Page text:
Note: During the early stages of a new diet, you may experience symptoms such as fatigue, headaches or body aches, which may occur because your body is detoxifying. However, if you are unsure about a symptom at any time, check immediately with your medical or health care professional.

Case study: from threatened removal of thyroid to balance

Client name and identifying information changed

Iris came to me many years ago, already on medication for her overactive thyroid but the drugs didn’t appear to make enough difference. She had also been diagnosed with Grave’s disease, an auto-immune thyroid condition. The doctors treating her recommended removing her thyroid if her body did not settle down by the next visit.

She came to me to see how to get things settled so she could hopefully avoid surgery. Apart from the risks involved in surgery she didn’t want to be on thyroid medication for life. But more importantly, she understood there must be something that was causing the imbalance and wanted to address it.

For many previous years, Iris had digestive problems. She was always getting constipated and bloated and reacted to many foods that she couldn’t isolate by herself. She would occasionally get a ‘tummy bug’ that would be treated with antibiotics. Iris also tried probiotics but these made her more bloated, as did fermented foods.

Then suddenly she started to get anxiety attacks, sleeplessness and lost weight rapidly, which she loved at first, but then it was too much and she also thought she was going a bit crazy in the head. All her prior focus and concern about her gut dissipated because she now had a new problem – her thyroid was out of control.

The tests I organised showed high inflammation, dysbiosis (bacterial imbalance in her gut), parasites and intolerance (IgG) reactions to gluten, dairy, soy, corn, chocolate and pistachio nuts. Her zinc and iron levels were very low and magnesium, selenium, B6 and B12 were sub-optimal (below a healthy range).

Iris had been eating different types of foods but mostly carbs as she feared losing more weight. Her anxiety made her feel like drinking lots of alcohol to try to calm down.

Essentially, her diet was not helping her condition and was no doubt making it worse.

While we waited for her test results to come back, I started Iris on a gluten, dairy, sugar and alcohol-free diet to see if her inflammation would settle down. When she came back for the results after a couple of weeks she was already feeling much better.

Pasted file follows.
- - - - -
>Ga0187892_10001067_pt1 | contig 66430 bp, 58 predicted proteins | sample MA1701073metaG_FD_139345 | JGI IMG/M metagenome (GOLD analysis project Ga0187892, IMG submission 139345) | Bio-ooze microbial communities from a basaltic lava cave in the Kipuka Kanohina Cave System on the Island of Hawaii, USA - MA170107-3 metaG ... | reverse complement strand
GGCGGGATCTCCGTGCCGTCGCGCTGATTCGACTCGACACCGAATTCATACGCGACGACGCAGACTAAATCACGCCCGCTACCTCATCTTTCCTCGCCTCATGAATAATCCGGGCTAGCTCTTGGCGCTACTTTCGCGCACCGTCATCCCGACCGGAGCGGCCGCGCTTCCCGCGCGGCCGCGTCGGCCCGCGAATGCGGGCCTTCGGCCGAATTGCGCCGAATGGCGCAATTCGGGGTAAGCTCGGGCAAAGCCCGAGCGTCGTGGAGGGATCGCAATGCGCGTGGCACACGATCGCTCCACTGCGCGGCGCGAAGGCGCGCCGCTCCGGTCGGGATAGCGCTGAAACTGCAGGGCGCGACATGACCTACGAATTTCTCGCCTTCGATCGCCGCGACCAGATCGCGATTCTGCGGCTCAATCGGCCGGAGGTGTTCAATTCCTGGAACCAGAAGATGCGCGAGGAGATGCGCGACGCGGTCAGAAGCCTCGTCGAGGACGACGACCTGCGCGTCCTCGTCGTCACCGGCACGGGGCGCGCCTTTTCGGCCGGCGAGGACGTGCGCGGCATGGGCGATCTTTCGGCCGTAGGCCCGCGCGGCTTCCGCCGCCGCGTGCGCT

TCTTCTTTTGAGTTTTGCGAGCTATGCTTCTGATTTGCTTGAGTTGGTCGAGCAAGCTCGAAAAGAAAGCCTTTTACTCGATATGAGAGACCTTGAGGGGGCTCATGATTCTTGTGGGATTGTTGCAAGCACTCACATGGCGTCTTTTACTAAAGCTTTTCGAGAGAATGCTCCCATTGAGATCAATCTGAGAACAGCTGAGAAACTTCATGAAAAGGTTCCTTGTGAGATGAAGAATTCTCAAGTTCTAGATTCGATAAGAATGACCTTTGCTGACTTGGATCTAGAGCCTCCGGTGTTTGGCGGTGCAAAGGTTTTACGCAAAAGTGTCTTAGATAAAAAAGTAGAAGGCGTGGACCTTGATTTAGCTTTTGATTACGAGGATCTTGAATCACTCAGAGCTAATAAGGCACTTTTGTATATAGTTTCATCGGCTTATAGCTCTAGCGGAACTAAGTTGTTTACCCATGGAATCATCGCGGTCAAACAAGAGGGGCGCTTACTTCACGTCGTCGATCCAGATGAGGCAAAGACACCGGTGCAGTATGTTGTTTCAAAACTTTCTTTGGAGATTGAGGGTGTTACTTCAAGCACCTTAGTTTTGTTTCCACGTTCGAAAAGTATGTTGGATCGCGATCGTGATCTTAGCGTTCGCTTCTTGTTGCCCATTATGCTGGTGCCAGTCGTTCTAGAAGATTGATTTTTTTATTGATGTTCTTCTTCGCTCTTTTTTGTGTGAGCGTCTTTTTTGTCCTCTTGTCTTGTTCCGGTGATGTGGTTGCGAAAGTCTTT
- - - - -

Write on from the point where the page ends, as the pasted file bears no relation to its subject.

With the food intolerances now confirmed, I advised her to also remove the extra foods on her list from her diet, and continue to avoid gluten, dairy, sugar and alcohol. We started a gut healing protocol to get rid of parasites and change her ‘bad’ gut bacteria balance over to the ‘good guys’. A combination of supplements and the diet changes made a huge difference.

Part of the healing protocol was to use bone broths to restore the gut and help to further settle the inflammation. Iris was also instructed to eat foods rich in the nutrients she was deficient in, such as zinc, magnesium, selenium and vitamin B. These vitamins and minerals are crucial for a healthy functioning thyroid, along with vitamin D. (Iris’s vitamin D levels were fine as she loved getting out in the sun for her daily walk).

After only three weeks into the protocol, Iris was due to see her doctor and her blood tests showed no antibodies and her thyroid levels appeared normal. She was still on medication at this stage and after another six weeks on the hyperthyroid diet and avoiding foods she was intolerant to, she was starting to feel quite tired.

I asked her to return to her doctor even though she wasn’t due for another month. Her blood tests then showed underactivity of her thyroid, which was probably due to her medication that was not needed anymore. The doctor took her off her meds and kept a close check on her, re-testing every three weeks over a few months. Her levels have remained stable ever since.

Re-testing her gut also showed that all was good there and she no longer had any digestive issues. Her energy was good, with no more anxiety, she was sleeping well and back to feeling normal again.

It goes to show what a wonderful difference can be made when you eat food that is right for your body.


Leave a Comment

Your email address will not be published.

Your comments are welcome, however if you wish to contact Sue please click here